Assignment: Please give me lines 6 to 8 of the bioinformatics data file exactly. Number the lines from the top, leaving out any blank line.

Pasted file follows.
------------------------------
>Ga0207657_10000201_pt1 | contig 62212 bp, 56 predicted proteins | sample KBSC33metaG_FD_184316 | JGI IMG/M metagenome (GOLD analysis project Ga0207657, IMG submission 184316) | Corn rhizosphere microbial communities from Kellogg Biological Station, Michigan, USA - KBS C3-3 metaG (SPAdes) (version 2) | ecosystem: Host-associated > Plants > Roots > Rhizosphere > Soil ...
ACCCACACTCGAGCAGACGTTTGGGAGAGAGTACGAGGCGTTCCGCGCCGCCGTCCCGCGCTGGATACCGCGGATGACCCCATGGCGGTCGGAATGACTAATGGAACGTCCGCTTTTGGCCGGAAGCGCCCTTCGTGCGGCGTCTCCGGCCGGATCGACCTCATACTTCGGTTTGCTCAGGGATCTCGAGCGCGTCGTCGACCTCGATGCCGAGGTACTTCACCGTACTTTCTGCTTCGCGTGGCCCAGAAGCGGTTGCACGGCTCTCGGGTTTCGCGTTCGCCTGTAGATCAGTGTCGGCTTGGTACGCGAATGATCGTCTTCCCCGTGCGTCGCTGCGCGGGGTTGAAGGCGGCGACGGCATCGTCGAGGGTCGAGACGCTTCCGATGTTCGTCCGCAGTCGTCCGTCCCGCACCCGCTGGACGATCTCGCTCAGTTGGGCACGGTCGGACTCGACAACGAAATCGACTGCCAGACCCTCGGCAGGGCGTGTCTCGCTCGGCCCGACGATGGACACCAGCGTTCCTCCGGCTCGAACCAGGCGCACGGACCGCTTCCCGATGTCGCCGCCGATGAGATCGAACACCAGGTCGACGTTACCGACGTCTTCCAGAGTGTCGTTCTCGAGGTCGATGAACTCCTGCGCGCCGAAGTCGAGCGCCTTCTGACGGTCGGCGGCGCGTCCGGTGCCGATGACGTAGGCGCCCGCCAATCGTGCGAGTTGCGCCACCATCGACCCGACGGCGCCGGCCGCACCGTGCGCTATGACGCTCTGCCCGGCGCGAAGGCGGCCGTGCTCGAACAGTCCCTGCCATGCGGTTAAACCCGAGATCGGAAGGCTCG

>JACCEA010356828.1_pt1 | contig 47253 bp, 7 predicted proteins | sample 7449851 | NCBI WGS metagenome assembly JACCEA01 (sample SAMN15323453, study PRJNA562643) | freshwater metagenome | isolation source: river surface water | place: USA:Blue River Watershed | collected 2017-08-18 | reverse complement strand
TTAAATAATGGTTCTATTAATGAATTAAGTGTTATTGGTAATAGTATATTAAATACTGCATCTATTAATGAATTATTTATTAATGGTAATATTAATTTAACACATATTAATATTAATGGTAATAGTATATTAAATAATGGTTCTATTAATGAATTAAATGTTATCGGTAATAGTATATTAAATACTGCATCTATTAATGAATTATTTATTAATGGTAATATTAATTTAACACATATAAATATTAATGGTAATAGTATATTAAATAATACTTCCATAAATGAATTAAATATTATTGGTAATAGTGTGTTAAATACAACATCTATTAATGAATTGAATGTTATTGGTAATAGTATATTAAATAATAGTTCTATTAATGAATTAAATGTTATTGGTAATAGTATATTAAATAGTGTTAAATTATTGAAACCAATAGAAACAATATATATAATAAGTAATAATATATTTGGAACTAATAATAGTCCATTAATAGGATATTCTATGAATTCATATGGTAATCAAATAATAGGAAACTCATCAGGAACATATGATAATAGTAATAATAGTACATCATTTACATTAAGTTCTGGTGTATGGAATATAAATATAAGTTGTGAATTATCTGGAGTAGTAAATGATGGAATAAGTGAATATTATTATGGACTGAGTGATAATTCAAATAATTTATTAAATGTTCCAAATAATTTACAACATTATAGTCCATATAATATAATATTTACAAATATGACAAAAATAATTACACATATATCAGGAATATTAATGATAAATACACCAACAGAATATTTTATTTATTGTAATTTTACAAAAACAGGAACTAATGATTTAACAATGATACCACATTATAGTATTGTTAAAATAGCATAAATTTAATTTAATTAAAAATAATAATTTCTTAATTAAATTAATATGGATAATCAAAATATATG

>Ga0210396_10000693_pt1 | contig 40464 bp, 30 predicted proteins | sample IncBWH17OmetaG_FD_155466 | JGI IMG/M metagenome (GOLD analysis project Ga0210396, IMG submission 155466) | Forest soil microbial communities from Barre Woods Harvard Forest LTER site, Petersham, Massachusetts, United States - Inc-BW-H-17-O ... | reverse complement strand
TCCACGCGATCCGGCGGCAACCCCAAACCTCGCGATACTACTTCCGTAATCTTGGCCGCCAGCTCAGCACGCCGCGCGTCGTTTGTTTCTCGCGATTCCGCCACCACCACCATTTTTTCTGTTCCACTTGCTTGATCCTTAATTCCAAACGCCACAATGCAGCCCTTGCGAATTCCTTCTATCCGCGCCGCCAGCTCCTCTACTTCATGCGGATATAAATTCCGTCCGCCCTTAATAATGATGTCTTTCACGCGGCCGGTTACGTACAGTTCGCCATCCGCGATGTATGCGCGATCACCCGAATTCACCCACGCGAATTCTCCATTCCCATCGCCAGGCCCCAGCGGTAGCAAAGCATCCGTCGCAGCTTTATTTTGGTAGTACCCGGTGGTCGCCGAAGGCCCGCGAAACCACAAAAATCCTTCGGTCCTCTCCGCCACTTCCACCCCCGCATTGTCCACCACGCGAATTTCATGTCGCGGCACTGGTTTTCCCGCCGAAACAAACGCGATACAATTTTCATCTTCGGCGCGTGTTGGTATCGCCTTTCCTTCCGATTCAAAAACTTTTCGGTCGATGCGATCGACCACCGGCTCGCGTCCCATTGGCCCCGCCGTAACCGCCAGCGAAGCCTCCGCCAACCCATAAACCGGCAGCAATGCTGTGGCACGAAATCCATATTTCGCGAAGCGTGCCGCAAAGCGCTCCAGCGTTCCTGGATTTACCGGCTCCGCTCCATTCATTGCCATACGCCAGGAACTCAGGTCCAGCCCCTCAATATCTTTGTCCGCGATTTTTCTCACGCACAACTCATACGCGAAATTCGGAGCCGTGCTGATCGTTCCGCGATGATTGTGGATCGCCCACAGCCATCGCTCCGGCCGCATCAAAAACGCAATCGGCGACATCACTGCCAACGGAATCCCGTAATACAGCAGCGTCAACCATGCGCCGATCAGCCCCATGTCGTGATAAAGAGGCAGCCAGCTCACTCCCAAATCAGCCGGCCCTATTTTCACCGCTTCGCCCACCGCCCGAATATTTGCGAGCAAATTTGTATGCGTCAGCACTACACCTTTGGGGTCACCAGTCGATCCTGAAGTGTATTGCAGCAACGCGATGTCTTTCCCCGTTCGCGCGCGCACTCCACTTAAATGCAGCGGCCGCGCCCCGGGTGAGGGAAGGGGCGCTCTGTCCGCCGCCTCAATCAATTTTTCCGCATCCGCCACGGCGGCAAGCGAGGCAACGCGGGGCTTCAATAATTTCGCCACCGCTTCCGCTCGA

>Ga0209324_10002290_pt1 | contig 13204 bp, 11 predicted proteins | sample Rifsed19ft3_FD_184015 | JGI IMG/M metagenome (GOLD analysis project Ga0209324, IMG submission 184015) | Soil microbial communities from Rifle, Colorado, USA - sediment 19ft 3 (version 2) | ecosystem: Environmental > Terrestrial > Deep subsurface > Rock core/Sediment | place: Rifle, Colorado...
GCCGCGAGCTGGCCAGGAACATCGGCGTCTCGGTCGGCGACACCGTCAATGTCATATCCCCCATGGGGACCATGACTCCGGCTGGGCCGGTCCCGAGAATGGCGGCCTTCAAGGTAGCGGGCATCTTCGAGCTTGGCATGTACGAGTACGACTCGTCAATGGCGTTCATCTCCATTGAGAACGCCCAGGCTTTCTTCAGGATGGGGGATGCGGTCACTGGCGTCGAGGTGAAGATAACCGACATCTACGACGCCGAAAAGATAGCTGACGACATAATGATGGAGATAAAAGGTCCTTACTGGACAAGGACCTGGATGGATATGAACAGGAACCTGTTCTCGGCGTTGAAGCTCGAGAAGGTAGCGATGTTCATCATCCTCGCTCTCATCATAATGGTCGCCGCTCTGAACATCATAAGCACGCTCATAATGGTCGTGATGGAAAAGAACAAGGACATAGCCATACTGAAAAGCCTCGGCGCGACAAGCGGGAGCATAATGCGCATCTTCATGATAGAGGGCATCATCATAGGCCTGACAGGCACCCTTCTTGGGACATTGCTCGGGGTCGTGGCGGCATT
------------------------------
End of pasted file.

TCCACGCGATCCGGCGGCAACCCCAAACCTCGCGATACTACTTCCGTAATCTTGGCCGCCAGCTCAGCACGCCGCGCGTCGTTTGTTTCTCGCGATTCCGCCACCACCACCATTTTTTCTGTTCCACTTGCTTGATCCTTAATTCCAAACGCCACAATGCAGCCCTTGCGAATTCCTTCTATCCGCGCCGCCAGCTCCTCTACTTCATGCGGATATAAATTCCGTCCGCCCTTAATAATGATGTCTTTCACGCGGCCGGTTACGTACAGTTCGCCATCCGCGATGTATGCGCGATCACCCGAATTCACCCACGCGAATTCTCCATTCCCATCGCCAGGCCCCAGCGGTAGCAAAGCATCCGTCGCAGCTTTATTTTGGTAGTACCCGGTGGTCGCCGAAGGCCCGCGAAACCACAAAAATCCTTCGGTCCTCTCCGCCACTTCCACCCCCGCATTGTCCACCACGCGAATTTCATGTCGCGGCACTGGTTTTCCCGCCGAAACAAACGCGATACAATTTTCATCTTCGGCGCGTGTTGGTATCGCCTTTCCTTCCGATTCAAAAACTTTTCGGTCGATGCGATCGACCACCGGCTCGCGTCCCATTGGCCCCGCCGTAACCGCCAGCGAAGCCTCCGCCAACCCATAAACCGGCAGCAATGCTGTGGCACGAAATCCATATTTCGCGAAGCGTGCCGCAAAGCGCTCCAGCGTTCCTGGATTTACCGGCTCCGCTCCATTCATTGCCATACGCCAGGAACTCAGGTCCAGCCCCTCAATATCTTTGTCCGCGATTTTTCTCACGCACAACTCATACGCGAAATTCGGAGCCGTGCTGATCGTTCCGCGATGATTGTGGATCGCCCACAGCCATCGCTCCGGCCGCATCAAAAACGCAATCGGCGACATCACTGCCAACGGAATCCCGTAATACAGCAGCGTCAACCATGCGCCGATCAGCCCCATGTCGTGATAAAGAGGCAGCCAGCTCACTCCCAAATCAGCCGGCCCTATTTTCACCGCTTCGCCCACCGCCCGAATATTTGCGAGCAAATTTGTATGCGTCAGCACTACACCTTTGGGGTCACCAGTCGATCCTGAAGTGTATTGCAGCAACGCGATGTCTTTCCCCGTTCGCGCGCGCACTCCACTTAAATGCAGCGGCCGCGCCCCGGGTGAGGGAAGGGGCGCTCTGTCCGCCGCCTCAATCAATTTTTCCGCATCCGCCACGGCGGCAAGCGAGGCAACGCGGGGCTTCAATAATTTCGCCACCGCTTCCGCTCGA

>Ga0209324_10002290_pt1 | contig 13204 bp, 11 predicted proteins | sample Rifsed19ft3_FD_184015 | JGI IMG/M metagenome (GOLD analysis project Ga0209324, IMG submission 184015) | Soil microbial communities from Rifle, Colorado, USA - sediment 19ft 3 (version 2) | ecosystem: Environmental > Terrestrial > Deep subsurface > Rock core/Sediment | place: Rifle, Colorado...
GCCGCGAGCTGGCCAGGAACATCGGCGTCTCGGTCGGCGACACCGTCAATGTCATATCCCCCATGGGGACCATGACTCCGGCTGGGCCGGTCCCGAGAATGGCGGCCTTCAAGGTAGCGGGCATCTTCGAGCTTGGCATGTACGAGTACGACTCGTCAATGGCGTTCATCTCCATTGAGAACGCCCAGGCTTTCTTCAGGATGGGGGATGCGGTCACTGGCGTCGAGGTGAAGATAACCGACATCTACGACGCCGAAAAGATAGCTGACGACATAATGATGGAGATAAAAGGTCCTTACTGGACAAGGACCTGGATGGATATGAACAGGAACCTGTTCTCGGCGTTGAAGCTCGAGAAGGTAGCGATGTTCATCATCCTCGCTCTCATCATAATGGTCGCCGCTCTGAACATCATAAGCACGCTCATAATGGTCGTGATGGAAAAGAACAAGGACATAGCCATACTGAAAAGCCTCGGCGCGACAAGCGGGAGCATAATGCGCATCTTCATGATAGAGGGCATCATCATAGGCCTGACAGGCACCCTTCTTGGGACATTGCTCGGGGTCGTGGCGGCATT